Monday, 2 July 2018

On Writing Suspense

Jenny Blake | @ausjenny

Today we have Sandra Orchard visiting us talking about Suspense. Welcome Sandra. 


So you think you might like to write a suspense? 


Well, I’m Sandra Orchard and in the last seven years, I’ve had 16 novels—romantic suspense, mysteries and cozies—traditionally published. And here are my top five tips to help you get started. 

1) Know readers’ expectations of your subgenre 


Writing genre fiction is all about meeting readers’ expectations. So . . . the first thing you need to do is figure out what kind of “suspense” novel you’re writing. 

For example, if it’s a suspense with romantic elements, don’t pitch it as romantic suspense, because a true romantic suspense has both a full suspense plot, and a full romance plot that are intertwined throughout the story. And publishers such as Love Inspired Suspense know their readers want both the emotional satisfaction of a romance and the adrenalin of a suspense, and the odd romantic element tossed into an otherwise riveting suspense won’t cut it for their readers. 

And a mystery is entirely different again. In a mystery, the protagonist sets out to solve a crime that has already been committed. Readers approach mysteries with the anticipation of solving a puzzle along with the sleuth. Whereas, a a suspense is more like a coil that tightens around the protagonist. She’s in a race to avoid being the victim of a crime and the reader is more concerned about how much damage the villain will cause if he’s not stopped. Thrillers may be all of that with high action to boot.

2) Research, research, research


The more you know about the elements you wish to include in your story, the more authentic it will read. If you say, she smelled cordite after a pistol was fired, every reader who knows anything about modern guns will know you didn’t do your research. Research crimes, technology, occupations, personalities, even settings. 

Tension is often heightened in the details.

3) Use Setting to Up the Suspense


Use all five senses to immerse the reader in the action, to foreshadow and to drop clues. But … don’t stop the story to convey description. Same goes for all the other research you’re itching to include in the story. Keep description active, sprinkling it in as the story unfolds. Choose strong verbs and nouns that show the mood of the pov character to do double duty of both heightening suspense, as well as showing the character’s internal conflicts.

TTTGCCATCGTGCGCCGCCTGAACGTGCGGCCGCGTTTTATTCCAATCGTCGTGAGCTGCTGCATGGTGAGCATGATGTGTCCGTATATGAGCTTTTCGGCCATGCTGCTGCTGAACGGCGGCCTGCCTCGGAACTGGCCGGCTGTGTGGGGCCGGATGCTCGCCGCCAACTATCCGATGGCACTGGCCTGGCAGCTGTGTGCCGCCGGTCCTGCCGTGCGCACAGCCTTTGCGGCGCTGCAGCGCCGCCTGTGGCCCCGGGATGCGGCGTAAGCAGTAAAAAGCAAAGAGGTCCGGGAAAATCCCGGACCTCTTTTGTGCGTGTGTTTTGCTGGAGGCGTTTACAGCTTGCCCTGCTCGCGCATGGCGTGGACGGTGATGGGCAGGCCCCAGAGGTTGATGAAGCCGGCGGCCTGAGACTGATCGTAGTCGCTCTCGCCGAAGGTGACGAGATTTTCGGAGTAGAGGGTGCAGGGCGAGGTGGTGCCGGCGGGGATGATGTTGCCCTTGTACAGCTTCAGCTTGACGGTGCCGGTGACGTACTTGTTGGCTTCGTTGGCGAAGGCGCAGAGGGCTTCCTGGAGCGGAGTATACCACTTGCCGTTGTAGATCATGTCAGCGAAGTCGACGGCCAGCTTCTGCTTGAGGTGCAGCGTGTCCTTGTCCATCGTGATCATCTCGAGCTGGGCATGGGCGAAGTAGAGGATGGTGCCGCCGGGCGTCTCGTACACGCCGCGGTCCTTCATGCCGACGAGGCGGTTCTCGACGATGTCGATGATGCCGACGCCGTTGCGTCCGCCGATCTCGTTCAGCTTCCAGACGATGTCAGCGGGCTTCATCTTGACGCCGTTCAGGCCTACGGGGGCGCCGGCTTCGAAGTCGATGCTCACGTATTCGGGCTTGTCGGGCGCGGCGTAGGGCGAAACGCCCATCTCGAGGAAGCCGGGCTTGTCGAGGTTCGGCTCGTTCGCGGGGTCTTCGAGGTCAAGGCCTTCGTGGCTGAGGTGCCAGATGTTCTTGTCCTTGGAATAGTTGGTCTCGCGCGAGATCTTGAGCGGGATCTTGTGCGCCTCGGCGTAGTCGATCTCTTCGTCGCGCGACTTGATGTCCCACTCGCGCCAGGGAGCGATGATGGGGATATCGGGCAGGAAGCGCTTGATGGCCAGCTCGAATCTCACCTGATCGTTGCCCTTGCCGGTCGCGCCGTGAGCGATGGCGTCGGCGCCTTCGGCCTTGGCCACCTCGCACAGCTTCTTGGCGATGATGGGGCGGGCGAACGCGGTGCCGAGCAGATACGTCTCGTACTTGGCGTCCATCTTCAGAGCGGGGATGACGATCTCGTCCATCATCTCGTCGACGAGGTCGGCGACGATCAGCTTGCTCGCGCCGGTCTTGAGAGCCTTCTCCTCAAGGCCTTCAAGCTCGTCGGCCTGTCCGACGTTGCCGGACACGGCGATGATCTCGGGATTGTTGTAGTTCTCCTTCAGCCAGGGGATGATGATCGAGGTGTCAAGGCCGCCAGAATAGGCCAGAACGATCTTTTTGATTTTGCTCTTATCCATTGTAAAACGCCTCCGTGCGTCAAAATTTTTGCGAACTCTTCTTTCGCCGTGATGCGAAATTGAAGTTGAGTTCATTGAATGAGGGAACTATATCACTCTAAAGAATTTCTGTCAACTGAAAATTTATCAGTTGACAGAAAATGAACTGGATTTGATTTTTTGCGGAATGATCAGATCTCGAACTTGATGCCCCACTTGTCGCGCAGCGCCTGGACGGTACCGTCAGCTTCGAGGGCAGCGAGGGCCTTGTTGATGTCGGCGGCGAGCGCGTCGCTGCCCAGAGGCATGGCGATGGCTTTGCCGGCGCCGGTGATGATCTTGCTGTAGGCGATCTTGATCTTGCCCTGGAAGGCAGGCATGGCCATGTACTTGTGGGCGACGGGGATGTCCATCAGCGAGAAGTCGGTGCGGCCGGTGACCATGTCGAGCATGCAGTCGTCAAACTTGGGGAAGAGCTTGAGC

For example, in my debut novel Deep Cover, I give readers this glimpse of the opening scene: 

Rick glanced skyward and prayed for a miracle. A lone backhoe loomed on the horizon, silhouetted against the steel gray sky, its tires caked in mud. Too bad the machine wasn’t big enough to dig him out of this mess. 

Notice the word choices: Loomed, steel-gray, dig, mess—they show his frustration without ever saying he’s frustrated and they ratchet up the stakes for him. 

4) Craft your Villain well 


A common mistake among beginning crime writers is to create two-dimensional, slow-witted villains. The villain’s motives should be as realistic and believable as your main characters’. Your villain’s background must be as well fleshed out as your hero and heroine’s. In my opinion, a well-characterized villain can totally justify his actions in his own mind. He needs to be a worthy opponent. Also, give him a redeeming quality.

5) Play fair


Facts are facts. You can’t pretend they’re not, just to make your life easy. That said, it’s okay if everything in your story isn’t 100% possible, but within your story world it does have to be plausible.